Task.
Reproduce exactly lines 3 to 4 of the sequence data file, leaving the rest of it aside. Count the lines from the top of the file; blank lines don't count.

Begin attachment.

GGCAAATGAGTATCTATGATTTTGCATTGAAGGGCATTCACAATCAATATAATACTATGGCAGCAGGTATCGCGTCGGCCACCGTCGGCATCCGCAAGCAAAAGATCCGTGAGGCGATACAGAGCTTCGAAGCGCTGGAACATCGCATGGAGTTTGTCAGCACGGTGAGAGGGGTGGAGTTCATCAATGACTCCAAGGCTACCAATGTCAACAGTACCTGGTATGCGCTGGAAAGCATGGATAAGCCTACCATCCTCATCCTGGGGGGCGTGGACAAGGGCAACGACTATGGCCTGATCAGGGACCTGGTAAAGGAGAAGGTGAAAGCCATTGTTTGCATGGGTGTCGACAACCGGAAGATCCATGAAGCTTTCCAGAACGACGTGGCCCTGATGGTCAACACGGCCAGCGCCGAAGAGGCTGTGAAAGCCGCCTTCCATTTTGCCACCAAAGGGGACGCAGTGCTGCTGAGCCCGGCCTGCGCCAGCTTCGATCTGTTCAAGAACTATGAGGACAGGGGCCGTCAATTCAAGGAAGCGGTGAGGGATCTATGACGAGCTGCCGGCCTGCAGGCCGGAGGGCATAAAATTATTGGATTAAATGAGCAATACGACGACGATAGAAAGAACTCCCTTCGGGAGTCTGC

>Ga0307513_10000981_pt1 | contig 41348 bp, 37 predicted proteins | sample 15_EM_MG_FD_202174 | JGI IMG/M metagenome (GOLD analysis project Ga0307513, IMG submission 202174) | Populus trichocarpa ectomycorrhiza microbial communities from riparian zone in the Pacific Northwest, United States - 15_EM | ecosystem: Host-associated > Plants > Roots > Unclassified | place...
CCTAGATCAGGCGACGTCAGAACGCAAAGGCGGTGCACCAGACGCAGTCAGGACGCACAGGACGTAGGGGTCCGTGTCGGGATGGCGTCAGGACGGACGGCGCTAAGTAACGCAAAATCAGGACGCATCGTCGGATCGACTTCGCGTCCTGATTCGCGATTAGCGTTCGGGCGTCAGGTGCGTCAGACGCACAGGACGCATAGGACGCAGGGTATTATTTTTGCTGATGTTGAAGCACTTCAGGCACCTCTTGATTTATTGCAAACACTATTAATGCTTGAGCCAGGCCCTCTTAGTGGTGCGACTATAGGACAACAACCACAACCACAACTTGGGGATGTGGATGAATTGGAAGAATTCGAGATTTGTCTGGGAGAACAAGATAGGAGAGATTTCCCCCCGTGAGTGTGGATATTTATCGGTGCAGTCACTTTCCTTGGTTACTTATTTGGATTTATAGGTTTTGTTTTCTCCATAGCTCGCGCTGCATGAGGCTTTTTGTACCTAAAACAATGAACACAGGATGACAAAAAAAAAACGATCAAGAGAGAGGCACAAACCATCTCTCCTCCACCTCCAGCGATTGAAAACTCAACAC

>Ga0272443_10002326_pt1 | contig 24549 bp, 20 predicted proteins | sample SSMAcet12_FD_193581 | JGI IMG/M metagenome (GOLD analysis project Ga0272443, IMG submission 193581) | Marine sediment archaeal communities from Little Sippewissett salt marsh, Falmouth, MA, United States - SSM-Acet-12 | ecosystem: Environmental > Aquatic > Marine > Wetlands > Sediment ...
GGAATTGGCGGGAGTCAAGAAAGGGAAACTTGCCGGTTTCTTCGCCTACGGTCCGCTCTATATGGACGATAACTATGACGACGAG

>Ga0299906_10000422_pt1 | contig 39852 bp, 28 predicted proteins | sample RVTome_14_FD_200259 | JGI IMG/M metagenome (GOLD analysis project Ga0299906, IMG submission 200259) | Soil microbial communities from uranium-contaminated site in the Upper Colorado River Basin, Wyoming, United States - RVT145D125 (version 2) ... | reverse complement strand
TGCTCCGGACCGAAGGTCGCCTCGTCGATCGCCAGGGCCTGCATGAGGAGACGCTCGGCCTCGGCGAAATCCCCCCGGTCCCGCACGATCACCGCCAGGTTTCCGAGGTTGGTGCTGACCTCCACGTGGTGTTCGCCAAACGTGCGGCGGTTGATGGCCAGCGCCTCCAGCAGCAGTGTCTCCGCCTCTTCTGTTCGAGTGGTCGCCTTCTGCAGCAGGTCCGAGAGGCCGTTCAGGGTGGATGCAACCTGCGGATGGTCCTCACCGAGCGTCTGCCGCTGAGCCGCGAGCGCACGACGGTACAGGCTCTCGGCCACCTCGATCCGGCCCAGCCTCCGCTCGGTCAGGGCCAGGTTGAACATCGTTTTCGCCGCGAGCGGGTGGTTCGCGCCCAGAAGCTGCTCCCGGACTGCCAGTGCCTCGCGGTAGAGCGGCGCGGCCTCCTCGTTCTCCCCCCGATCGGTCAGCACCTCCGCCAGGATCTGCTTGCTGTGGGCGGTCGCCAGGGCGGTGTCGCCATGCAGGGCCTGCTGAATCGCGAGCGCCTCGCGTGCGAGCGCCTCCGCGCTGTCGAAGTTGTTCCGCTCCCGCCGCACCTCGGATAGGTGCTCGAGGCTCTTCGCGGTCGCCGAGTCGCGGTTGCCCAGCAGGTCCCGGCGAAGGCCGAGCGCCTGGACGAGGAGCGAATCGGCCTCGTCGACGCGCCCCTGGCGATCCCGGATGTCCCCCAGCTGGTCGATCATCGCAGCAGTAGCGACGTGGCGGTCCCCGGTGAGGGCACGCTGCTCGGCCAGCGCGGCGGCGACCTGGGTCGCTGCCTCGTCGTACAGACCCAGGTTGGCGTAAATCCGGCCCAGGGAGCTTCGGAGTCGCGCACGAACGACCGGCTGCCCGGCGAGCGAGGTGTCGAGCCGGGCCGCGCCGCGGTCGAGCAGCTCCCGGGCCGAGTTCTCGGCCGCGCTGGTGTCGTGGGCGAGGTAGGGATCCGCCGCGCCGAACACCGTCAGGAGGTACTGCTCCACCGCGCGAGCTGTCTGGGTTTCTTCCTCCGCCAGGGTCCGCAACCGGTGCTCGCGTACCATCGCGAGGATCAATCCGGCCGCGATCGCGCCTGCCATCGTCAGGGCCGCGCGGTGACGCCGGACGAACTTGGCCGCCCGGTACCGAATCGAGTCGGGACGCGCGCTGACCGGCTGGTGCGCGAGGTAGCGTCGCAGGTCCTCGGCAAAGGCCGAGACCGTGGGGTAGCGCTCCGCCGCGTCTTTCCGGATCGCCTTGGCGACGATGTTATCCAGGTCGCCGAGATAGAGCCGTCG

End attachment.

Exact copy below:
CCTAGATCAGGCGACGTCAGAACGCAAAGGCGGTGCACCAGACGCAGTCAGGACGCACAGGACGTAGGGGTCCGTGTCGGGATGGCGTCAGGACGGACGGCGCTAAGTAACGCAAAATCAGGACGCATCGTCGGATCGACTTCGCGTCCTGATTCGCGATTAGCGTTCGGGCGTCAGGTGCGTCAGACGCACAGGACGCATAGGACGCAGGGTATTATTTTTGCTGATGTTGAAGCACTTCAGGCACCTCTTGATTTATTGCAAACACTATTAATGCTTGAGCCAGGCCCTCTTAGTGGTGCGACTATAGGACAACAACCACAACCACAACTTGGGGATGTGGATGAATTGGAAGAATTCGAGATTTGTCTGGGAGAACAAGATAGGAGAGATTTCCCCCCGTGAGTGTGGATATTTATCGGTGCAGTCACTTTCCTTGGTTACTTATTTGGATTTATAGGTTTTGTTTTCTCCATAGCTCGCGCTGCATGAGGCTTTTTGTACCTAAAACAATGAACACAGGATGACAAAAAAAAAACGATCAAGAGAGAGGCACAAACCATCTCTCCTCCACCTCCAGCGATTGAAAACTCAACAC

>Ga0272443_10002326_pt1 | contig 24549 bp, 20 predicted proteins | sample SSMAcet12_FD_193581 | JGI IMG/M metagenome (GOLD analysis project Ga0272443, IMG submission 193581) | Marine sediment archaeal communities from Little Sippewissett salt marsh, Falmouth, MA, United States - SSM-Acet-12 | ecosystem: Environmental > Aquatic > Marine > Wetlands > Sediment ...